The application of Google’s Quantum Computing Technology could reportedly help to improve the technology which underpins proof-of-stake (PoS) cryptocurrencies.
PoS is a type of consensus algorithm where block creators are randomly chosen with a probability that proportional to their stake, while the algorithm of proof-of-work-based digital currencies uses mining. However, the PoS variant has raised doubts regarding the integrity of random selections.
On October 23, Scott Aaronson, a Quantum Theoretician at the University of Texas at Austin, told Fortune, that Quantum Computing could alleviate PoS-skeptics doubts, as a Quantum Supremacy Experiment could generate certifiably random numbers.
Previously, he wrote on his personal blog:
“A sampling-based quantum supremacy experiment could almost immediately be repurposed to generate bits that can be proven to be random to a skeptical third party (under computational assumptions). This, in turn, has possible applications to proof-of-stake cryptocurrencies and other cryptographic protocols. I’m hopeful that more such applications will be discovered in the near future.” Scott Aaronson
Likewise, on October 23, Google published the results of its Quantum Supremacy Experiment, which Aaronson peer-reviewed. In the experiment, “Sycamore” — a 54-qubit processor with Quantum Logic Gates, took 200 seconds to sample one instance of a Quantum Circuit a million times.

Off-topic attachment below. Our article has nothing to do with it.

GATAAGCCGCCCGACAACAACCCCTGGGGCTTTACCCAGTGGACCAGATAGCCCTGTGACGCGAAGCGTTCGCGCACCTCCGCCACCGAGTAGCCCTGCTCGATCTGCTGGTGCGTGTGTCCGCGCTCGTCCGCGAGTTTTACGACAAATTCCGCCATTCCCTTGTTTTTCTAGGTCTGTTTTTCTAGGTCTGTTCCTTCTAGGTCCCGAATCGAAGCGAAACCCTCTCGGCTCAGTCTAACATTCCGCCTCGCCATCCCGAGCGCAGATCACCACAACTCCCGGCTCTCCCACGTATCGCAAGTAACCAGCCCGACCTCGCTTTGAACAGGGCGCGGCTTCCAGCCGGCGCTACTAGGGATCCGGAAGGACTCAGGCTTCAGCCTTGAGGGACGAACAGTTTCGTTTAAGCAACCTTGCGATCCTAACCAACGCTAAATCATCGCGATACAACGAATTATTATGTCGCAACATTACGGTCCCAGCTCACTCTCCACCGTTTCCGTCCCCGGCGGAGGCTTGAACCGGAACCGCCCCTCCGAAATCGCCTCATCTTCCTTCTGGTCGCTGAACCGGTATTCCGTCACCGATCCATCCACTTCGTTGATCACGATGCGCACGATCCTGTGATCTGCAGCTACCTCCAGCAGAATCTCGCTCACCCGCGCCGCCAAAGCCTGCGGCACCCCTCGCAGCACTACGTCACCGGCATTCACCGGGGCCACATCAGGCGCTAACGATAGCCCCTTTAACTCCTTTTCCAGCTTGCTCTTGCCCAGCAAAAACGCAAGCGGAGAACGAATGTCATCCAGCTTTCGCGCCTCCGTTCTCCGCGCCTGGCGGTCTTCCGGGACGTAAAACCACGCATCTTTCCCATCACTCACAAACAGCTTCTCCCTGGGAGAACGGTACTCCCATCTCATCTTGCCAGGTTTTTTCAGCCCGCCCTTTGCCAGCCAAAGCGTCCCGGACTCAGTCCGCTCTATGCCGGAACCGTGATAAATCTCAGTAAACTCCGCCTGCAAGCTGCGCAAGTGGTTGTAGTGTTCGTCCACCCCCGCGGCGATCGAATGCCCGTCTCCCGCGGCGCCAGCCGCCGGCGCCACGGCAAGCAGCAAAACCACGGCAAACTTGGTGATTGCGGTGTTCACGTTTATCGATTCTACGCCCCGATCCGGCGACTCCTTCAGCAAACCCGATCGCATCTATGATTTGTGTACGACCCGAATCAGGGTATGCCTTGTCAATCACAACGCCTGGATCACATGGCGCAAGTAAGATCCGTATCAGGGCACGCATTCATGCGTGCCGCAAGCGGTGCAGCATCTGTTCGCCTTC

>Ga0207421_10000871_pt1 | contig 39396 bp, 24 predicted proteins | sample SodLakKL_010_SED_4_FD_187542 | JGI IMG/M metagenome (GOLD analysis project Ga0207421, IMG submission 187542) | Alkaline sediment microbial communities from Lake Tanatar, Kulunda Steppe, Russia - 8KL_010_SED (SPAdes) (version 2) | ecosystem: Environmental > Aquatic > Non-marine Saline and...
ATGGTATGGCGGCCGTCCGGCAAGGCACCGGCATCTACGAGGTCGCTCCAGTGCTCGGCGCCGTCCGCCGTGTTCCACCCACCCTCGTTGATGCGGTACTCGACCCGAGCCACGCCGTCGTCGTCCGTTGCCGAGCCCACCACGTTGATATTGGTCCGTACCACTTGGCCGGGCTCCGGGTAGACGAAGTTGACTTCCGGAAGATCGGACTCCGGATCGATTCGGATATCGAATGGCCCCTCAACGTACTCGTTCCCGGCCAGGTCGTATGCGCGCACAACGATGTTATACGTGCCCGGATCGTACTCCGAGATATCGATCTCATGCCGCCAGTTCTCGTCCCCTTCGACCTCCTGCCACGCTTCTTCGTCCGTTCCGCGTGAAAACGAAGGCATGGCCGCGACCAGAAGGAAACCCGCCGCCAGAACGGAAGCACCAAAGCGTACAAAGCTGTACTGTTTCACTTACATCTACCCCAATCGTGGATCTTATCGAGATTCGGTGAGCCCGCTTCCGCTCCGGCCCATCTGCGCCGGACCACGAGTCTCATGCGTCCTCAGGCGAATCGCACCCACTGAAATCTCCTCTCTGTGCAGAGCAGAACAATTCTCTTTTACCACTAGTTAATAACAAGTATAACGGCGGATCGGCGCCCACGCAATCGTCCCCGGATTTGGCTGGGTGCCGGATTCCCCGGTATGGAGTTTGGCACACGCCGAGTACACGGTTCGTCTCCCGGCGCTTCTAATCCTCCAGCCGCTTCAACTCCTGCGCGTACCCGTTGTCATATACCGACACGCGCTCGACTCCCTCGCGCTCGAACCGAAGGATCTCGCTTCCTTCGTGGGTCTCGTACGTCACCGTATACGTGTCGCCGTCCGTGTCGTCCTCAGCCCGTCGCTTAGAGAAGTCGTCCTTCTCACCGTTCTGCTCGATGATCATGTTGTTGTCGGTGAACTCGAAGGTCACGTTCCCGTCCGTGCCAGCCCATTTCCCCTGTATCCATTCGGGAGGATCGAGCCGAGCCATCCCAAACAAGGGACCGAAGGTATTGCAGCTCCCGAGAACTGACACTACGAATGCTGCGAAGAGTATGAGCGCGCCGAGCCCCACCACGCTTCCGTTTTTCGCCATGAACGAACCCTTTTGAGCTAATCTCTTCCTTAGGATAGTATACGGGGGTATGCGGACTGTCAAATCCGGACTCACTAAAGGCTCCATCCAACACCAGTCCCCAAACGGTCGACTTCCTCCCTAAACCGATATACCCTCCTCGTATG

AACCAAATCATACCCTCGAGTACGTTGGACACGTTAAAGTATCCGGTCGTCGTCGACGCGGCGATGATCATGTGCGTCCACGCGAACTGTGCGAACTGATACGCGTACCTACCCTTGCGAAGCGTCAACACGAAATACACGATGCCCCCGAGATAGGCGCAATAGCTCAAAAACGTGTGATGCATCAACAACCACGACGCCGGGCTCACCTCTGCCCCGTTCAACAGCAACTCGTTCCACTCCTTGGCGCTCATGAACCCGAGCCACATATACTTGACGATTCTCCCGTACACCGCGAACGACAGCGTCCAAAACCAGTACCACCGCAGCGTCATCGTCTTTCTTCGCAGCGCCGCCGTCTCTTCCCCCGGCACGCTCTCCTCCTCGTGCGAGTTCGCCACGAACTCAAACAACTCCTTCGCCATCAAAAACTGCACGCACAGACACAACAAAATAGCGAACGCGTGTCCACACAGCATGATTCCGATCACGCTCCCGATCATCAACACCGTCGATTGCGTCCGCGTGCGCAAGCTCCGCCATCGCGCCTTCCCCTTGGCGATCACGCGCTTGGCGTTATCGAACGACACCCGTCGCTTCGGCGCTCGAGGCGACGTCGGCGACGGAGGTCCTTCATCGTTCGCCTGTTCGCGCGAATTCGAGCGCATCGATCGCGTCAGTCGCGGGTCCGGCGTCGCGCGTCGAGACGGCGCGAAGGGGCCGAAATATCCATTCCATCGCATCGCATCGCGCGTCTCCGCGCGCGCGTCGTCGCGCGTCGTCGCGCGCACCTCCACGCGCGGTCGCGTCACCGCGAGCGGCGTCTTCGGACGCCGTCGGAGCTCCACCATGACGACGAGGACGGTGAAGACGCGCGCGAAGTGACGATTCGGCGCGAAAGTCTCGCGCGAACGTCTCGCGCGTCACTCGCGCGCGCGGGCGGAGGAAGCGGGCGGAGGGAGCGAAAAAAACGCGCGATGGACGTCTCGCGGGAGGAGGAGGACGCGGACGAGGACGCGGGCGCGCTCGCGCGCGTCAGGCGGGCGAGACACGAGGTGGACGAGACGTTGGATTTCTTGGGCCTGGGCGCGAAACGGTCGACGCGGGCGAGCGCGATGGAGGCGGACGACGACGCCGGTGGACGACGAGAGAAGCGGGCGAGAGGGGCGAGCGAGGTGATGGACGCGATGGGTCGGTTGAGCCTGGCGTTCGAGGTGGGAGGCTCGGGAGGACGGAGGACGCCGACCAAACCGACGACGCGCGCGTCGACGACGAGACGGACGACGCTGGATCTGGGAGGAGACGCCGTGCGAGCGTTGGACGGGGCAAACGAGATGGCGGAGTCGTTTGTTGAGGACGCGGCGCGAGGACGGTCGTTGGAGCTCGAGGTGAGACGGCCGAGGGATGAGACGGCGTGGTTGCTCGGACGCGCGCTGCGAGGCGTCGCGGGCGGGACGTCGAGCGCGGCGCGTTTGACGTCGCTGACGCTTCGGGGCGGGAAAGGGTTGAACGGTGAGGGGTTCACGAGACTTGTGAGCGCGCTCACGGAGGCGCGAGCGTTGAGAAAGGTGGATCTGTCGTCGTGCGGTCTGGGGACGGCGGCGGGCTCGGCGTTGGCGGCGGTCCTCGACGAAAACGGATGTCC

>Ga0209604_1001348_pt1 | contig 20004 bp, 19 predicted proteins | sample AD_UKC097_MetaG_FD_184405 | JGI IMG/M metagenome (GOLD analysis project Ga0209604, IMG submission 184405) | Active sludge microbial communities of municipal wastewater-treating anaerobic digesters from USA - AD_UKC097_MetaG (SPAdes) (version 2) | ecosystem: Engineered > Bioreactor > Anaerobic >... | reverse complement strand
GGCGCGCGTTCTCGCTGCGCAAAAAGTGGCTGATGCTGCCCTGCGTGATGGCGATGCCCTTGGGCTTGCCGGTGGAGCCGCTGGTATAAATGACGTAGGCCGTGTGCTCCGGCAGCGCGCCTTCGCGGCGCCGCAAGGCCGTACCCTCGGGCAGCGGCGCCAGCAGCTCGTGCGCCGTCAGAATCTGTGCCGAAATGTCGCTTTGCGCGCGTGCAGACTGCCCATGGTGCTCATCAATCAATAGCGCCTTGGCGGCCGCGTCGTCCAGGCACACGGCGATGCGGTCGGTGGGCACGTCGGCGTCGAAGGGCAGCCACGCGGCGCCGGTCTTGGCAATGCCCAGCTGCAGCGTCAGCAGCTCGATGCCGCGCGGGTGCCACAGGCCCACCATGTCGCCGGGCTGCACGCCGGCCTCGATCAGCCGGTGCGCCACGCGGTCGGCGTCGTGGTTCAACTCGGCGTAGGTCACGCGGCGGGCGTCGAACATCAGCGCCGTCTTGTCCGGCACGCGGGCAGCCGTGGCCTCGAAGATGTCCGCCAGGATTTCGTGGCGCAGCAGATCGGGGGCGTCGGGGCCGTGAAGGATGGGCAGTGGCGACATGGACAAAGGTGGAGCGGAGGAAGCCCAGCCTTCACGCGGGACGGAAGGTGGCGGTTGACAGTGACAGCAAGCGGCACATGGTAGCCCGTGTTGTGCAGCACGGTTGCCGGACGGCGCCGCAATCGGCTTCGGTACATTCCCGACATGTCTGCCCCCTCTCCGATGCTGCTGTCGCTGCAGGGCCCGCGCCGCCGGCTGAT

In contrast, IBM’s supercomputer Summit, which is purportedly the most powerful computer to date, would run such a calculation for 10,000 years.
Google states that its experiment is the first experimental challenge against the extended Church-Turing Thesis, also known as Computability Thesis, which claims that traditional computers can effectively carry out any “reasonable” model of computation.
In a dedicated blog post, Google explained:
“We first ran random simplified circuits from 12 up to 53 qubits, keeping the circuit depth constant. We checked the performance of the quantum computer using classical simulations and compared with a theoretical model. Once we verified that the system was working, we ran random hard circuits with 53 qubits and increasing depth, until reaching the point where classical simulation became infeasible. […] With the first quantum computation that cannot reasonably be emulated on a classical computer, we have opened up a new realm of computing to be explored.”
Previously, Peter Todd, an ex-Bitcoin Core Developer, poured cold water on fears that recent advances in Quantum Computing could endanger the security of Bitcoin (BTC), which is a proof-of-work-based cryptocurrency.
Thus, Todd concluded by saying that financial impediments alone would keep Bitcoin free from potential trouble.